Bendable Inorganic Thin-Film Battery for Fully Flexible Electronic Systems
Min Koo,† Kwi-Il Park,† Seung Hyun Lee,† Minwon Suh,† Duk Young Jeon,† Jang Wook Choi,‡ Kisuk Kang,§ and Keon Jae Lee*,†
Department of Materials Science and Engineering, Korea Advanced Institute of Science and Technology (KAIST), 291 Daehak-ro, Yuseong-gu, Daejeon 305-701, Republic ofKorea ‡ Graduate School of EEWS (WCU), Korea Advanced Institute of Science and Technology (KAIST), 291 Daehak-ro, Yuseong-gu, Daejeon 305-701, Republic of Korea § Department of Materials Science and Engineering, Seoul National University, Gwanak-ro, Gwanak-gu, Seoul 151-742, Republic of Korea
S * Supporting Information
ABSTRACT: High-performance ﬂexible power sources have gained attention, asthey enable the realization of next-generation bendable, implantable, and wearable electronic systems. Although the rechargeable lithium-ion battery (LIB) has been regarded as a strong candidate for a high-performance ﬂexible energy source, compliant electrodes for bendable LIBs are restricted to only a few materials, and their performance has not been suﬃcient for them to be applied to ﬂexibleconsumer electronics including rollable displays. In this paper, we present a ﬂexible thin-ﬁlm LIB developed using the universal transfer approach, which enables the realization of diverse ﬂexible LIBs regardless of electrode chemistry. Moreover, it can form high-temperature (HT) annealed electrodes on polymer substrates for high-performance LIBs. The bendable LIB is then integrated with a ﬂexiblelight-emitting diode (LED), which makes an all-in-one ﬂexible electronic system. The outstanding battery performance is explored and well supported by ﬁnite element analysis (FEA) simulation. KEYWORDS: Bendable thin-ﬁlm battery, all-solid-state, rechargeable LIB, ﬂexible electronic system he advent of a fully ﬂexible electronic system will be a great leap in technology, as it will open the door tothe next-generation electronic environment based on bendable, implantable, and wearable devices. These next-generation electronic devices are marked by unprecedented advantages of excellent portability, lightweight, and conformal contact on curvilinear surfaces.1,2 Although the remarkable development of mechanically ﬂexible electronic devices has been widely reported, their feasibility has beenrestricted in unit components, such as light-emitting diodes (LEDs),3,4 sensing electrodes,5,6 circuit elements,7−9 and radio frequency identiﬁcation (RFID) antennas.10 Toward all-in-one ﬂexible systems, the development of a bendable high-power source that can be applied to consumer electronics has been an obstacle to overcome. Rechargeable lithium ion batteries (LIBs) have shown great promise asﬂexible power sources due to their high operating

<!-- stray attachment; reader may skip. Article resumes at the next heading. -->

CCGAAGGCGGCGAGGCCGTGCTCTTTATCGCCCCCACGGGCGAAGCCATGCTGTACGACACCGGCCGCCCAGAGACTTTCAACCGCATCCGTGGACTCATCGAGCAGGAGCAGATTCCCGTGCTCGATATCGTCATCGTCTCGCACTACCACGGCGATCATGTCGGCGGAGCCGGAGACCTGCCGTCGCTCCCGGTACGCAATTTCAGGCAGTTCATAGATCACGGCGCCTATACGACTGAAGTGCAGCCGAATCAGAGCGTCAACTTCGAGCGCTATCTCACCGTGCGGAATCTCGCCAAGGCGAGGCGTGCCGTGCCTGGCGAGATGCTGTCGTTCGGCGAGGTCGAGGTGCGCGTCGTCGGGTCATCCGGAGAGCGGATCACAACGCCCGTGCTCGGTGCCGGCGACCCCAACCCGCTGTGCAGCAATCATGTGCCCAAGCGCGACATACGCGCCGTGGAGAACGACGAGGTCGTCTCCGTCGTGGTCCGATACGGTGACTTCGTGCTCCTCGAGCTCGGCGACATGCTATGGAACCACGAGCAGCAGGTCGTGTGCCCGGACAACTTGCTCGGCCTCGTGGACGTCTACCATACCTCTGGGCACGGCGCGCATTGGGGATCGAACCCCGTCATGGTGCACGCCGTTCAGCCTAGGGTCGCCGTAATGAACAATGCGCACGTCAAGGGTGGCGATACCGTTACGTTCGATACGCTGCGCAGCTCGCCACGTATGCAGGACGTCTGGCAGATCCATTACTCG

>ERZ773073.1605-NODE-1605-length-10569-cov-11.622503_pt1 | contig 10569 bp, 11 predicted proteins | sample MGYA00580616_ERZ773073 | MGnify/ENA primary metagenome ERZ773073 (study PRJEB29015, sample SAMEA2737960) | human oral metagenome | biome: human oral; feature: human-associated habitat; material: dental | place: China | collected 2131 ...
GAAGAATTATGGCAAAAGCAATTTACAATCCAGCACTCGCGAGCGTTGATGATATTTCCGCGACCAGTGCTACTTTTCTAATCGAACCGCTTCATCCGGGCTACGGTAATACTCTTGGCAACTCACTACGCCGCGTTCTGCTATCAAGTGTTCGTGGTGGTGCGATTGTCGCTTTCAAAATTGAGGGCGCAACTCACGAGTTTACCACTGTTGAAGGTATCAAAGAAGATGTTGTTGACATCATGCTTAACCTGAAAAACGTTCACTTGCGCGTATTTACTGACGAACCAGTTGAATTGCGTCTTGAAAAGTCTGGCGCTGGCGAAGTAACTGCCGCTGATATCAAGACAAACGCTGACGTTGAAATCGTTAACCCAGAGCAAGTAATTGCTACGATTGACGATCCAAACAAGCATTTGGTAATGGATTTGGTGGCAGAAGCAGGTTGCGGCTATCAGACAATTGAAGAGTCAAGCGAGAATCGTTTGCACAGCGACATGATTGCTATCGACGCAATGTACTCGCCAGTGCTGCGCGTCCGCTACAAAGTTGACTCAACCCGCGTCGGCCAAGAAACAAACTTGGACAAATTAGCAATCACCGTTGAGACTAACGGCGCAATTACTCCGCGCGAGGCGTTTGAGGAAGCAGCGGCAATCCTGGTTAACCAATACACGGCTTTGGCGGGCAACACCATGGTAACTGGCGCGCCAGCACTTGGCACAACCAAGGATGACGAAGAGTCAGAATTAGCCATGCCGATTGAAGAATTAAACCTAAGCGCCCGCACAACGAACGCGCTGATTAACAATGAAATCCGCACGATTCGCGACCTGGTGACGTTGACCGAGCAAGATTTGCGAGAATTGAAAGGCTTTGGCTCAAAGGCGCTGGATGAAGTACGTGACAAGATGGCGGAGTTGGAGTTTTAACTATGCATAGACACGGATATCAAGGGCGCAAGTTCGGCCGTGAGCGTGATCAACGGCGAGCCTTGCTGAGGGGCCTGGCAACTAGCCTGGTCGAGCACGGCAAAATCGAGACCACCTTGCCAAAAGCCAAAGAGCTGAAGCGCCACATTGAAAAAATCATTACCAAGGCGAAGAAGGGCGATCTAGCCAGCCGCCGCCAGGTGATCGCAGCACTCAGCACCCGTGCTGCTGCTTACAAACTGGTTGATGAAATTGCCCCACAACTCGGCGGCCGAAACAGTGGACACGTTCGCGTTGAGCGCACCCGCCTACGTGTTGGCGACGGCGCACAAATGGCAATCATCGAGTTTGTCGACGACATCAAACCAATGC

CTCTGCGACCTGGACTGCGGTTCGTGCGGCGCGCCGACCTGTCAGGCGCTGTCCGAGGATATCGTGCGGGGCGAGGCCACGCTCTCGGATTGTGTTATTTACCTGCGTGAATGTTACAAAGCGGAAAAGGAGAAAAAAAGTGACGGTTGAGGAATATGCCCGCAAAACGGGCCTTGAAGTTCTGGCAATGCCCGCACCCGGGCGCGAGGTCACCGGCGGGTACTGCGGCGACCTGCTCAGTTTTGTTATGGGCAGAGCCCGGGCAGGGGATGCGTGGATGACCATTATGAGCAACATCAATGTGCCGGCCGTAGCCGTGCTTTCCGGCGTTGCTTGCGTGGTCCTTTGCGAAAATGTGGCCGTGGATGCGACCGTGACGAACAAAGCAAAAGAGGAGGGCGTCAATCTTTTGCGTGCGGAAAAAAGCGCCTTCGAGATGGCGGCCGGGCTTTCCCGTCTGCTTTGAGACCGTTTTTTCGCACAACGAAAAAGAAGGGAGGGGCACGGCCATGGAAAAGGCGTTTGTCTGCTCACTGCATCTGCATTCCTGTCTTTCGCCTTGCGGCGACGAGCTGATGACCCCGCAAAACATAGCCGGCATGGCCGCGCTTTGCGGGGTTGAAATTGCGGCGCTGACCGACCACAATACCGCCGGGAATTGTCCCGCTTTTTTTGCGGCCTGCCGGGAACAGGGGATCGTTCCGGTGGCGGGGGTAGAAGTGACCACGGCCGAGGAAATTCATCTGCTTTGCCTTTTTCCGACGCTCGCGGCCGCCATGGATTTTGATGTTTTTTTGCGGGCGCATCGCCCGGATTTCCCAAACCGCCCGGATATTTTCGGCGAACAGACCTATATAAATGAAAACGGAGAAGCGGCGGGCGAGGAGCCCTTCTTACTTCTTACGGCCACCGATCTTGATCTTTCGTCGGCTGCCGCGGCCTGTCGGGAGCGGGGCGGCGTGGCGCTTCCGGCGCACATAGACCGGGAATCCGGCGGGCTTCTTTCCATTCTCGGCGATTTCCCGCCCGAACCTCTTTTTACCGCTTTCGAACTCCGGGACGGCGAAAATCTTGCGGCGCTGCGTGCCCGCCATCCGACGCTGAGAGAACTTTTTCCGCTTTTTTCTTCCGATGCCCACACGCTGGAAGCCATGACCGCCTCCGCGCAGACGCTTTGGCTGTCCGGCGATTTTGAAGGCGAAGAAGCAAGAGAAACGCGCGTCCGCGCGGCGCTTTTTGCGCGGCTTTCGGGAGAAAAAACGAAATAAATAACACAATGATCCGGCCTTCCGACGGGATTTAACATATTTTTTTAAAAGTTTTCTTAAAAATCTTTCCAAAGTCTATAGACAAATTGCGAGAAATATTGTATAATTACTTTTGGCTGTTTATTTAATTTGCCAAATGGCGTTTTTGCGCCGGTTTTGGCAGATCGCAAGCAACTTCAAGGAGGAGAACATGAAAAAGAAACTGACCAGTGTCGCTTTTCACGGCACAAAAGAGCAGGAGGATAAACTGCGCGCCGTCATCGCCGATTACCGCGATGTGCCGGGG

voltage, high energy capacity, and long-term cyclability.2,11 In recent years, compliant materials on curvilinear surfaces, such as carbon nanotubes,12−15 carbon nanoﬁbers,16 graphene,17,18 metal oxide-based nanowires,19 and slurry-typed mixtures of nanostructured active materials,20,21 have been explored as ﬂexible LIB electrodes. Althoughthey have shown advanced performance for ﬂexible LIBs, the combination of these as anode or cathode has only been accessible to a few electrode materials that are synthesizable in certain nanostructures or carbon templates.22 Moreover, the use of liquid-type electrolytes has added more complexities in the realization of a fully ﬂexible LIB, and their thermal stability should be carefullyconsidered.23,24 In addition, the lightweight thin-ﬁlm shape of
Received: June 15, 2012 Revised: July 27, 2012 Published: July 30, 2012
dx.doi.org/10.1021/nl302254v | Nano Lett. 2012, 12, 4810−4816
© 2012 American Chemical Society
Nano Letters ﬂexible LIBs required for nano/microelectromechanical systems (NEMS/MEMSs) cannot be formed by slurry-type composite materials. In this paper, we...
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